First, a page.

In life, it is the small things that break us, and we never know what sorrows or fears are in the bags of our fellow travelers, the things that leave them too short on strength to take on all of the small stuff. We underestimate and undervalue the everyday bravery it takes to endure so many small things.
Now some may say that is too negative. They may see the empty milk carton as half full, and perhaps it is they who left it on the shelf, but it is the person who is sure that the carton is empty and who stops at the store to replace it that is both a realist and an optimist. There will be milk tomorrow.
With advancing age, I have come to realize how much everyday bravery it has taken to get me to where I am today. Now, when I see people receiving awards, I think about their talent for sure. Maybe it is beautiful writing that results in a Pulitzer Prize. And then I think of the editor who perfected every sentence despite the whining of her stable of writers, and the lowly intern who read the first draft from a mile deep pile of submissions and recognized that he had found something special, or the secretary who answered a hundred calls from impatient submitters, or that maintenance man who came to work in a snowstorm and turned on the lights, or the typesetter who chose the font and made the book real. In the background of all of their lives, there were sick children, aging parents, past-due bills, major disappointments, a myriad of small obstacles. And no awards.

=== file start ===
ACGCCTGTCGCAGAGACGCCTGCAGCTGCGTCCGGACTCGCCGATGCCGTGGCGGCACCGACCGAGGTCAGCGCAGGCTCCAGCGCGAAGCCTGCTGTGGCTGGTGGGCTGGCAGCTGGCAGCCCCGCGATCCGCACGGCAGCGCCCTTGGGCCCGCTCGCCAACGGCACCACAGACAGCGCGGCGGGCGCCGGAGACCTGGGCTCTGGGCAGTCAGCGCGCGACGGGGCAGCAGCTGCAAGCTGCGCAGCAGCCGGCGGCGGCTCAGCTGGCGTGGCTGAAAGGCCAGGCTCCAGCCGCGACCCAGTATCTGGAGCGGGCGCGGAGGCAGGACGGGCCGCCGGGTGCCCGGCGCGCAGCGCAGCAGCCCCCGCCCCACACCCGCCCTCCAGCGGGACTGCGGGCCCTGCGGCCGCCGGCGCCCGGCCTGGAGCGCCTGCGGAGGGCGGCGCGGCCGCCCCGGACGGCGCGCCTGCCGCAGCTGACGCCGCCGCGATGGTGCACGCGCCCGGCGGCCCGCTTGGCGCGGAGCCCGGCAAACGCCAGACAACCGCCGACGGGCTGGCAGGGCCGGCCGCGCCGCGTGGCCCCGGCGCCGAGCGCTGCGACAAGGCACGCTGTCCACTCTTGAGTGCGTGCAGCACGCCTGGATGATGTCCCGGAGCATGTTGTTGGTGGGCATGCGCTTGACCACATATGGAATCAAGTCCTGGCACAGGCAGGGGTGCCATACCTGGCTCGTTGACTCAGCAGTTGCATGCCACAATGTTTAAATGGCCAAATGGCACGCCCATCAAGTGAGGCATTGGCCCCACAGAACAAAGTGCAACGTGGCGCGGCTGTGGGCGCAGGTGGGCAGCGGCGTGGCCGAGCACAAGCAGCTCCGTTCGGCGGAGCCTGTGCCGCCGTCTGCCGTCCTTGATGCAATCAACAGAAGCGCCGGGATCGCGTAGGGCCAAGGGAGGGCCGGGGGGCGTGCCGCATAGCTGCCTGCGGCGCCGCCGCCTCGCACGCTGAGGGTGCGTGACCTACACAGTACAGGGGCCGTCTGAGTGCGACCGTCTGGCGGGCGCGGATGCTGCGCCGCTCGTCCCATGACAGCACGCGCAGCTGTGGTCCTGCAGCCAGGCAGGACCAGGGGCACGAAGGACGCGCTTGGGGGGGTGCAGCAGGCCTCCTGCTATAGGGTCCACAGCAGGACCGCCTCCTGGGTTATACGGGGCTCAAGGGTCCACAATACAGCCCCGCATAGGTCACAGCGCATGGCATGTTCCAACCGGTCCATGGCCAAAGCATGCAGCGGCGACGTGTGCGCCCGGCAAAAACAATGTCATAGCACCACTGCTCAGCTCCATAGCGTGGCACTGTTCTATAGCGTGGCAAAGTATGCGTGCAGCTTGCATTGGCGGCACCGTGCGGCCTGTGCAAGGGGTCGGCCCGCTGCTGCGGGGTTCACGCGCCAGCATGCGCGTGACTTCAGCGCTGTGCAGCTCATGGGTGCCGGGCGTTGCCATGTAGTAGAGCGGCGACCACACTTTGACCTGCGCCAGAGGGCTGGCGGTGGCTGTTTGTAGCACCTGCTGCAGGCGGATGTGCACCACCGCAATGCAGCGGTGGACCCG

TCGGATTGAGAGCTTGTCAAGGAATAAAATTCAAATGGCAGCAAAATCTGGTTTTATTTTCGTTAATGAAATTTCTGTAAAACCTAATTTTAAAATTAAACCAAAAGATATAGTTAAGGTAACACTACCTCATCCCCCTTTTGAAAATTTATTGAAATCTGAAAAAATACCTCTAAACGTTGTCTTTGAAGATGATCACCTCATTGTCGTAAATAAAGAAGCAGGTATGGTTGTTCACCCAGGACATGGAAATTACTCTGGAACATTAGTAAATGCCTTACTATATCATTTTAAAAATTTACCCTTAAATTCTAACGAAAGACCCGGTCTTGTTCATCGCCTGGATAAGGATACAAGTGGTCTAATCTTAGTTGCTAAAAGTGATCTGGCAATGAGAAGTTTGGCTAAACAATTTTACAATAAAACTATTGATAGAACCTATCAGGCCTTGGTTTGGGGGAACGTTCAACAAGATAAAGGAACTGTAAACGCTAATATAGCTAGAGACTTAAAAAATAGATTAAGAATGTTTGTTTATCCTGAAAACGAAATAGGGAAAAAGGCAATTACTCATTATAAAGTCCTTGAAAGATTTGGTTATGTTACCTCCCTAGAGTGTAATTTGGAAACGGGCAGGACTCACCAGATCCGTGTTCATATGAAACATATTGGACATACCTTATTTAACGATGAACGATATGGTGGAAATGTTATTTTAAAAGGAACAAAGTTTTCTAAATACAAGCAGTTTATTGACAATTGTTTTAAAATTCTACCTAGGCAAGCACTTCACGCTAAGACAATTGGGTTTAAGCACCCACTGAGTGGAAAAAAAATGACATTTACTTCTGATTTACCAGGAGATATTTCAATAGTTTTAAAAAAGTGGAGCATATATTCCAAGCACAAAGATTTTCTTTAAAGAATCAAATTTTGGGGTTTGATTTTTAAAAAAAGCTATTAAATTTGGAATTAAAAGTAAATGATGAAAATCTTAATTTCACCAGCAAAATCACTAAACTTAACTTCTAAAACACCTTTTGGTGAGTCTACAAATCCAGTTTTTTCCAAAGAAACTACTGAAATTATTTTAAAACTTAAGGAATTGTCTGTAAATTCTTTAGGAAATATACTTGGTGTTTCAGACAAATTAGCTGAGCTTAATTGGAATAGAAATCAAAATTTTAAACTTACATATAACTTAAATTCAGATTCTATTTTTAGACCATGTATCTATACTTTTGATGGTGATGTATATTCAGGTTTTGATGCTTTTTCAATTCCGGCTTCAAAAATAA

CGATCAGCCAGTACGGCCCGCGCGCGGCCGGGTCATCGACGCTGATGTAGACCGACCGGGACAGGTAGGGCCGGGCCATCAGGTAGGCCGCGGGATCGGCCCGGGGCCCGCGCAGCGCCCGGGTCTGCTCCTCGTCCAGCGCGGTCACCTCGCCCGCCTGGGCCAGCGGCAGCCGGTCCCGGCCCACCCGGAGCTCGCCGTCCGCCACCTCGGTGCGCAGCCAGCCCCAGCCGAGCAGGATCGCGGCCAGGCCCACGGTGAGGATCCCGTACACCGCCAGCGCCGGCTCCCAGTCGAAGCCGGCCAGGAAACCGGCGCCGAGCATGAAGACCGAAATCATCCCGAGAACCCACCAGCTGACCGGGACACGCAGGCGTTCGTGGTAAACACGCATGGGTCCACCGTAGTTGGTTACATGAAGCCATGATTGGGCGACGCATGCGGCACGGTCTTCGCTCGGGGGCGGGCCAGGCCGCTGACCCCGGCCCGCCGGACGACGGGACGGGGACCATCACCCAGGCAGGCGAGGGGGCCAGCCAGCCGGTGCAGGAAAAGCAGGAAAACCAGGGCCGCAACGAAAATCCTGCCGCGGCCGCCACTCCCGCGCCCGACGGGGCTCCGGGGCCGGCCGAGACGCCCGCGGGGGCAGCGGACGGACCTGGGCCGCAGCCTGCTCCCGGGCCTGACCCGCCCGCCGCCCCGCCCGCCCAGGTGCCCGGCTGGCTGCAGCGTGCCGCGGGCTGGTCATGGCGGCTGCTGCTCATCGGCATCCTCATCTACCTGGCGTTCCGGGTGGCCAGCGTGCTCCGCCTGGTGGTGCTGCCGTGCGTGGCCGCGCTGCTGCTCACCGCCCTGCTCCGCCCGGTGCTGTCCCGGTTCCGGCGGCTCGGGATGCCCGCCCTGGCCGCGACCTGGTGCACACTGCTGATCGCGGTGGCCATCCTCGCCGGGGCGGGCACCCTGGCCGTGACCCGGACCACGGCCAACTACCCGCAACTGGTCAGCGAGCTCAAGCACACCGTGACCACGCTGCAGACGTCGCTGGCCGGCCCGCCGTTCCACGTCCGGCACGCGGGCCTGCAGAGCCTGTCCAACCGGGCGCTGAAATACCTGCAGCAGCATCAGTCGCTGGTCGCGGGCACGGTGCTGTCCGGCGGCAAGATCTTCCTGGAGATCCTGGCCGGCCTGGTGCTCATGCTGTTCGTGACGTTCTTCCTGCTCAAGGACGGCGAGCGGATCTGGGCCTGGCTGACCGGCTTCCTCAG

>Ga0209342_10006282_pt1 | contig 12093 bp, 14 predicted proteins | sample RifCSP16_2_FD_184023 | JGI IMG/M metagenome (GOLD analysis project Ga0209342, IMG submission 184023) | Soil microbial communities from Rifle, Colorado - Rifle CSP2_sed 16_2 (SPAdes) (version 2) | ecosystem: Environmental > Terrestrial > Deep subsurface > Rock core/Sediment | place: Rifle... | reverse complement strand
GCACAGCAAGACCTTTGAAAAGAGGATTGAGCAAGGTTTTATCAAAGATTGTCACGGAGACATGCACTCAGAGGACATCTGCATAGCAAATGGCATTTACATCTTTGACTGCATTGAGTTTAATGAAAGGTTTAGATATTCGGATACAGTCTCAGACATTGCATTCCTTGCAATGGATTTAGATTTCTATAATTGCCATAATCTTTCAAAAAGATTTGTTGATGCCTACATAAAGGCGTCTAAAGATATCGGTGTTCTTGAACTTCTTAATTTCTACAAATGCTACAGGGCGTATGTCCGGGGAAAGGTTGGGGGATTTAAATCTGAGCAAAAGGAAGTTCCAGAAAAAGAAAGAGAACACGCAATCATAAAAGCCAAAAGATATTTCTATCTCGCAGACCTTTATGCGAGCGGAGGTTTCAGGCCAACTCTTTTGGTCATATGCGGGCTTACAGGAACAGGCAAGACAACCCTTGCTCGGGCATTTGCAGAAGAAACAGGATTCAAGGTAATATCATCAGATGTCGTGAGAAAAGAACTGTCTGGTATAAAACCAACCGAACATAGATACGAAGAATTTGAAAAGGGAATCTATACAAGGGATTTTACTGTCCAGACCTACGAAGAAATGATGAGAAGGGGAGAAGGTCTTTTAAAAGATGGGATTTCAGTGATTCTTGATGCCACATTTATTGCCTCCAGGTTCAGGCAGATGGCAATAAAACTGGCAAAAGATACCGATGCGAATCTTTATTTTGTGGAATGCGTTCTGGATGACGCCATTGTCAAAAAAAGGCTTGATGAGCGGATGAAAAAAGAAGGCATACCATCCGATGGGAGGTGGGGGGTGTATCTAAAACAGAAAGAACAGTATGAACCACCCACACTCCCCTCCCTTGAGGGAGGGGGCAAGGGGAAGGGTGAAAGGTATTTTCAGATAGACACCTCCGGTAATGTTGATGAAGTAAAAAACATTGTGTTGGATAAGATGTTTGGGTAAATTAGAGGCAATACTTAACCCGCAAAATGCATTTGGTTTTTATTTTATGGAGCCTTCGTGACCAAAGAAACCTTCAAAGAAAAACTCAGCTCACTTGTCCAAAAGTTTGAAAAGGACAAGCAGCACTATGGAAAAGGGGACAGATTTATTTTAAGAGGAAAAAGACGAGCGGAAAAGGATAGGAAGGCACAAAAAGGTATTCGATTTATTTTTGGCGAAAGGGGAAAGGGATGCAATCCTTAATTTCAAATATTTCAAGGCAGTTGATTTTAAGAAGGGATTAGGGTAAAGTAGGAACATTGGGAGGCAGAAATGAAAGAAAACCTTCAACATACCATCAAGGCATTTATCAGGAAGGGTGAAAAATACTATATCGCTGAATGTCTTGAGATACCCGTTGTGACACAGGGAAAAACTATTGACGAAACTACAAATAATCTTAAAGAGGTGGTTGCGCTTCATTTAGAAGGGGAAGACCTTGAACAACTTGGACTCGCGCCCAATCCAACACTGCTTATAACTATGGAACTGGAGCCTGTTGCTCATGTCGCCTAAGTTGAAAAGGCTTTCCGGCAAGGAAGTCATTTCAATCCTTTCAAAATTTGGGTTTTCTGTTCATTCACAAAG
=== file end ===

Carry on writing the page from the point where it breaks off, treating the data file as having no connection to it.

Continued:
Self-help gurus advised us long ago not to sweat the small stuff. Easy for them to say. I am pretty sure that the world keeps turning and the winners keep winning because of the farsighted courage of all the quiet and sweaty people who faced down the small stuff.
It is the 2022 National Day of Prayer. The President has offered this proclamation:
Throughout our history, prayer has been an anchor for countless Americans searching for strength and wisdom in times of struggle and sharing hope and gratitude in seasons of joy. In public reflections on life’s many blessings and in quiet moments during life’s most difficult trials, Americans of nearly every background and faith have turned to prayer for comfort and inspiration. Prayer is a sacred right protected by free speech and religious liberty enshrined in our Constitution, and it continues to lift our spirits as we navigate the challenges of our time.